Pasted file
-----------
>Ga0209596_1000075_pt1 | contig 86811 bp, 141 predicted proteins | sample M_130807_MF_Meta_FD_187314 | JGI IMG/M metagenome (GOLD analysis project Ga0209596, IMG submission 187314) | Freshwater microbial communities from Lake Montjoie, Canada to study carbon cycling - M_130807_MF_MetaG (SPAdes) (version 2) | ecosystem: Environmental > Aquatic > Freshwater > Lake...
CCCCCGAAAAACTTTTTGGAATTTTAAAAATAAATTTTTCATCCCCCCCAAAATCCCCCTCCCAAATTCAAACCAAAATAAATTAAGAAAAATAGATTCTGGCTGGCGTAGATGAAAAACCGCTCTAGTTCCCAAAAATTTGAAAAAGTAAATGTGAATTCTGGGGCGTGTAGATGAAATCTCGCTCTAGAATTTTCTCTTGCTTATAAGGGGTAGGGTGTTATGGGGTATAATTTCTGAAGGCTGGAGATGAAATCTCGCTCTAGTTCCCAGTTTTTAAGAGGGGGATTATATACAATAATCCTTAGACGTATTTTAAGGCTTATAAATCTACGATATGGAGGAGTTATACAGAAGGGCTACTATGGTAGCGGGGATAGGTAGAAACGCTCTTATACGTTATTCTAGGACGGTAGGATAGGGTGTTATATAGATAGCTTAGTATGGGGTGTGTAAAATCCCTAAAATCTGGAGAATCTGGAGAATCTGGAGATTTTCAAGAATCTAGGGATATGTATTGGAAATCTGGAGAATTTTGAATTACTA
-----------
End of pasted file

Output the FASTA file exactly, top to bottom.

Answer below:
>Ga0209596_1000075_pt1 | contig 86811 bp, 141 predicted proteins | sample M_130807_MF_Meta_FD_187314 | JGI IMG/M metagenome (GOLD analysis project Ga0209596, IMG submission 187314) | Freshwater microbial communities from Lake Montjoie, Canada to study carbon cycling - M_130807_MF_MetaG (SPAdes) (version 2) | ecosystem: Environmental > Aquatic > Freshwater > Lake...
CCCCCGAAAAACTTTTTGGAATTTTAAAAATAAATTTTTCATCCCCCCCAAAATCCCCCTCCCAAATTCAAACCAAAATAAATTAAGAAAAATAGATTCTGGCTGGCGTAGATGAAAAACCGCTCTAGTTCCCAAAAATTTGAAAAAGTAAATGTGAATTCTGGGGCGTGTAGATGAAATCTCGCTCTAGAATTTTCTCTTGCTTATAAGGGGTAGGGTGTTATGGGGTATAATTTCTGAAGGCTGGAGATGAAATCTCGCTCTAGTTCCCAGTTTTTAAGAGGGGGATTATATACAATAATCCTTAGACGTATTTTAAGGCTTATAAATCTACGATATGGAGGAGTTATACAGAAGGGCTACTATGGTAGCGGGGATAGGTAGAAACGCTCTTATACGTTATTCTAGGACGGTAGGATAGGGTGTTATATAGATAGCTTAGTATGGGGTGTGTAAAATCCCTAAAATCTGGAGAATCTGGAGAATCTGGAGATTTTCAAGAATCTAGGGATATGTATTGGAAATCTGGAGAATTTTGAATTACTA